Reflections on the Body, Soul, and Spirit
Hello comrads in the great and mighty battle!
Trust all is going well for you. I’m still out here in Quincy at the Science and Theology Conference. I’m starting to really ache for my family and friends, but I’m also loving the academic camaraderie and am having a good bit of fun with some of the folks. There’s this guy out here named Dean Zimmerman who is just a riot! He’s got a monster brain and is well known in philosophical circles for his work on metaphysics. But he also loves to kick back and have a blast. Among other things, we’ve spent several nights watching Buffy the Vampire Slayer — which, by he way, I’m starting to really like. Hilarious.
Anyways, today (Monday) we heard from Dr. Warren Brown, Professor of Experimental Neuropsychology at Fuller Seminary. He’s the author of the book Whatever Happened to the Soul?, and recently co-authored a book with Nancey Murphy entitled Did My Neurons Make Me Do It?
The bulk of his presentation consisted of a very interesting and in-depth look at how various parts of our brain are activated when we recognize faces, ponder possibilities, make ethical decisions, have religious experiences, solve mental problems, etc. If these parts get damaged, a person’s ability to engage in these activities is diminished, or completely extinguished. Warren gave examples of people who, as a result of a brain injury, went from being very moral people to extremely immoral people. (Good luck to God sorting THAT one out on the judgment day!)
Warren also gave some very interesting data showing that we humans aren’t nearly as rational or free as we might think. Our frontal lobe, which is in charge of our conscious reasoning, lags behind other parts of our brain that are already responding to our environment by the time we’re aware of it and thinking about it. So, in many respects, our reasoning and conscious decision-making activity is more of a “caboose” than it is the driving “engine” of the train we call our self.
Also, Warren gave an interesting argument for viewing “mind” and “free will” as an emergent property from the complex dynamic system that is our brain. He believes in free will (within limits), but denies that humans have a “soul” or “mind” that exists as a separate entity. In other words, he’s NOT a dualist (one who believes humans are comprised of two fundamentally different realities — a physical body and a non-physical soul).
Much of our discussion afterwards was on this topic. I and others had trouble seeing how genuine freedom can be an emergent property of a system that is otherwise deterministic. One could easily explain THE EXPERIENCE of freedom as an emergent property, but not freedom itself. In this case, we FEEL free, but actually we’re determined.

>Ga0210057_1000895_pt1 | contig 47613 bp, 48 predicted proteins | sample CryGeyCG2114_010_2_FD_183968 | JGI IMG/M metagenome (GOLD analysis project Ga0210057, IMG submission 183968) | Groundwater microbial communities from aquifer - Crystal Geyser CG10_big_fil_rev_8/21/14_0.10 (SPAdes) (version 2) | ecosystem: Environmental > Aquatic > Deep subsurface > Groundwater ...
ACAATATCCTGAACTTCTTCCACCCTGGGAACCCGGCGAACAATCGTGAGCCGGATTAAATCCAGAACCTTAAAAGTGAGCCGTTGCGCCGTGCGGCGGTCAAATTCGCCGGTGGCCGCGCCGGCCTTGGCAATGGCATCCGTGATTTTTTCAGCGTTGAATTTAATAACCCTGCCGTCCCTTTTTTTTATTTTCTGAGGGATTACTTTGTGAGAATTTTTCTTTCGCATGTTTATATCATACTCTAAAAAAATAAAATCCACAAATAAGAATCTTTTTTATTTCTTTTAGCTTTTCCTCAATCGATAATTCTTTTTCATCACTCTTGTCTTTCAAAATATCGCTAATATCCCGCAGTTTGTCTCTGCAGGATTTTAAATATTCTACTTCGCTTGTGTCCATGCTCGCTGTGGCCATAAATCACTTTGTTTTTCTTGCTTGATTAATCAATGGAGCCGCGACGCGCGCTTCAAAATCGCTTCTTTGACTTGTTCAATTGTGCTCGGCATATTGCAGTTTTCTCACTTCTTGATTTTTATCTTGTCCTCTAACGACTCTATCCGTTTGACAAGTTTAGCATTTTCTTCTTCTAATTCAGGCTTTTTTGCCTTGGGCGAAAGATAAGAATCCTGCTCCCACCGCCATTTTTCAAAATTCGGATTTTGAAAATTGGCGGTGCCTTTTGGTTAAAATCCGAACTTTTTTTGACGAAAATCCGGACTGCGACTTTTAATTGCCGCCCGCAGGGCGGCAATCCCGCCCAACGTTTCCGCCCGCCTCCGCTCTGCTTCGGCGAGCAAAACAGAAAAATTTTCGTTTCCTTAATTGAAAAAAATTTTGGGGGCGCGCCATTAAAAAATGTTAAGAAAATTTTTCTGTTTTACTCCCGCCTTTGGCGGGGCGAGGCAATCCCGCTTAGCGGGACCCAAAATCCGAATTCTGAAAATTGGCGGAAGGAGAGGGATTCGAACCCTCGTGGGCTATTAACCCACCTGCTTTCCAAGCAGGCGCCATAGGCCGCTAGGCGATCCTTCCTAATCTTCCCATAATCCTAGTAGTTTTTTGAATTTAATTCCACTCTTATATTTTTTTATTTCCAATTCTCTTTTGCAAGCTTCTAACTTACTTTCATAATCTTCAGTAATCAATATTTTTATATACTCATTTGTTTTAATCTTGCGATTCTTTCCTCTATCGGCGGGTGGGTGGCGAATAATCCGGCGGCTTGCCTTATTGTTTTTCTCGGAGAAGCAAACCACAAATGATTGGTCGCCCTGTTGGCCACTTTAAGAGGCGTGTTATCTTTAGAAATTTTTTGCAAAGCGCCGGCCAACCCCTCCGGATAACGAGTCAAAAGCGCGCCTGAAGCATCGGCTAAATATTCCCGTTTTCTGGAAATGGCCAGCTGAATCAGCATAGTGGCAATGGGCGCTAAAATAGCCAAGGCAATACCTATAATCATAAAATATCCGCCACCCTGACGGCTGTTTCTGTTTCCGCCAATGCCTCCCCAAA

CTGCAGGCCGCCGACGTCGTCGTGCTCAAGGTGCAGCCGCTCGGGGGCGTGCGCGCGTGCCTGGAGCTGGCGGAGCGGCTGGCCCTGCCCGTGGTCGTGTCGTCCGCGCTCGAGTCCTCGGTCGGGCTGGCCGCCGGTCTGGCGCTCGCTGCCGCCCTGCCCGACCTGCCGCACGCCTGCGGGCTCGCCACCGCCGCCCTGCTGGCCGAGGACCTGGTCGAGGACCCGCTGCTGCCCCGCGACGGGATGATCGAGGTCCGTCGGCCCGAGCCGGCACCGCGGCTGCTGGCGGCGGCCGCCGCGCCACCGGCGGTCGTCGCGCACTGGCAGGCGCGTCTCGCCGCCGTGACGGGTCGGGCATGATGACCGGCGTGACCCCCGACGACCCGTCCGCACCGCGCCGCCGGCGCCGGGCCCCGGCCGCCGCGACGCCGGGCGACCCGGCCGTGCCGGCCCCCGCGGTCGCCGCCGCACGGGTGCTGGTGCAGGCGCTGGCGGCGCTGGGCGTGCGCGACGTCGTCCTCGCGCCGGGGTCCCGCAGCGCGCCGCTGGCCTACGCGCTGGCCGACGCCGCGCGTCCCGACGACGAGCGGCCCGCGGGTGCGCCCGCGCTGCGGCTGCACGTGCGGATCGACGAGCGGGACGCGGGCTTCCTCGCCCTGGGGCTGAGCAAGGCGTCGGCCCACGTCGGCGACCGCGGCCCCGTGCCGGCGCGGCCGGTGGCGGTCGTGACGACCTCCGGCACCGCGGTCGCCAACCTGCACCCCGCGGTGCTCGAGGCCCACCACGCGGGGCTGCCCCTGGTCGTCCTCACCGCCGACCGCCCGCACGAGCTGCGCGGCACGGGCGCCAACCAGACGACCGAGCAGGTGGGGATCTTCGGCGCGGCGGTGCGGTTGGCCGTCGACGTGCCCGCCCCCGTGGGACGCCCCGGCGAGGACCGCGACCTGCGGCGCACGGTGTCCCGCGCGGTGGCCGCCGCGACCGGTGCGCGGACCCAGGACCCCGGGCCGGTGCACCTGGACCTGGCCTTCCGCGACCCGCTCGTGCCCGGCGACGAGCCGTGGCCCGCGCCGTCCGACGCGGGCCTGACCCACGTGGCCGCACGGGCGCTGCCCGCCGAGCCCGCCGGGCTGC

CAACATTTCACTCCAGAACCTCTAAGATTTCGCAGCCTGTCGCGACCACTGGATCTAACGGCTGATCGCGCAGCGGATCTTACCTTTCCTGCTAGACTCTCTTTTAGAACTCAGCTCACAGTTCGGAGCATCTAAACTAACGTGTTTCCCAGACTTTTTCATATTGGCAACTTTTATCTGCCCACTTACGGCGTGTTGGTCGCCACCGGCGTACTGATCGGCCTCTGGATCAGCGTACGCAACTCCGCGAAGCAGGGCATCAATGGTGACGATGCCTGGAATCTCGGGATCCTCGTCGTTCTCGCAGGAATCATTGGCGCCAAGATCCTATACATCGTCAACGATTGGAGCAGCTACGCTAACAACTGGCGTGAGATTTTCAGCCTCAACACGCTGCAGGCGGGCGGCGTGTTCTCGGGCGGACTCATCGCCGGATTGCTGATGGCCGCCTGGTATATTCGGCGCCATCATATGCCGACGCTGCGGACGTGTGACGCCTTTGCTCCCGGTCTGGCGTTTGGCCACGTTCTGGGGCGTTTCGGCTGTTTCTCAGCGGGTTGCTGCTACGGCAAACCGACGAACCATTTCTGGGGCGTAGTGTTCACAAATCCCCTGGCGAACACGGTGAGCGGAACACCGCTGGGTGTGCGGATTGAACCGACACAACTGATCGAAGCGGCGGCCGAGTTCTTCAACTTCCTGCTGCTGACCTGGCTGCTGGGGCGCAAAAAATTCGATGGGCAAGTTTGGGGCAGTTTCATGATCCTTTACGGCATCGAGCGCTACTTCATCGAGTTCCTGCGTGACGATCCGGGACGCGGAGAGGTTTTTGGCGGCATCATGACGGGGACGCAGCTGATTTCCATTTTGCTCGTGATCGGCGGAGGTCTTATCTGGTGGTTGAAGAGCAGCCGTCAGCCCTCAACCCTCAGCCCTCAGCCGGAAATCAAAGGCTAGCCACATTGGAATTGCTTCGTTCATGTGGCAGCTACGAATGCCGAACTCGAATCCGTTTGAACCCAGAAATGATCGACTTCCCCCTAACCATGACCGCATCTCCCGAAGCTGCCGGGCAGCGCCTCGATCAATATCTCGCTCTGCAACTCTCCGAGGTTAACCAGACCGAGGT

Warren’s response was simply to insist – a number of times — that dynamical systems are capable of producing emergent properties that none of the components have. The sum is more than the parts. This is a non-controversial point in and of itself, but I and others think it’s being stretched too far in the attempt to explain freedom.
So far as I can see, Warren’s position really amounts to a) simply observing how the brain works b) observing that we experience ourselves as free, and c) concluding that freedom is an emergent property of how the brain works. But this isn’t really an EXPLANATION. It’s just a CLAIM. And it’s a claim that goes beyond the scientific evidence. Scientifically, it seems to me, Warren should simply conclude that the EXPERIENCE of freedom is an emergent property of the brain, not that we are IN FACT free.
For my two cents, I’d argue that “mind” and “soul” IS an emergent property of the brain, just as Warren does, and for all the reasons Warren does. But I don’t think this exhausts what a human self is, for I would argue (see below) that humans are also “spirit.” While our conscious experience of freedom is clearly rooted in the brain (as an emergent property), I think the REALITY of freedom is more fundamentally rooted in our essence, which is spirit.
The four best arguments I’d offer in favor of this view would be (in VERY succinct form):
1. The Bible suggests humans are more that psychical processes. We are body and soul, and, in several cases, body, soul, and SPIRIT (I Thess. 5:23; Heb. 4:12). See Boyd & Larson, Escaping the Matrix, for more on this.
2. For theists, we already believe in “spirit” since we believe in God. What objection could there then be to believing God created humans as spirit as well as physical beings?
3. As I argued above, I don’t’ see how we can adequately account for the REALITY (not just the experience) of freedom without appealing to something that transcends physical processes. (And note, appealing to quantum indeterminacy at this point doesn’t help, for quantum indeterminacy is no closer to our experience of freedom than determinacy is).
4. Finally, there is a growing body of impressive documentation of people who have had “out of the body” experiences (usually “near death experiences”) through which they acquired information they could not have acquired by natural, physical means. This strongly suggests, and perhaps conclusively proves, that something conscious and non-physical survives the cessation of brain activity.
That’s all for now. Keep thinking, growing and loving!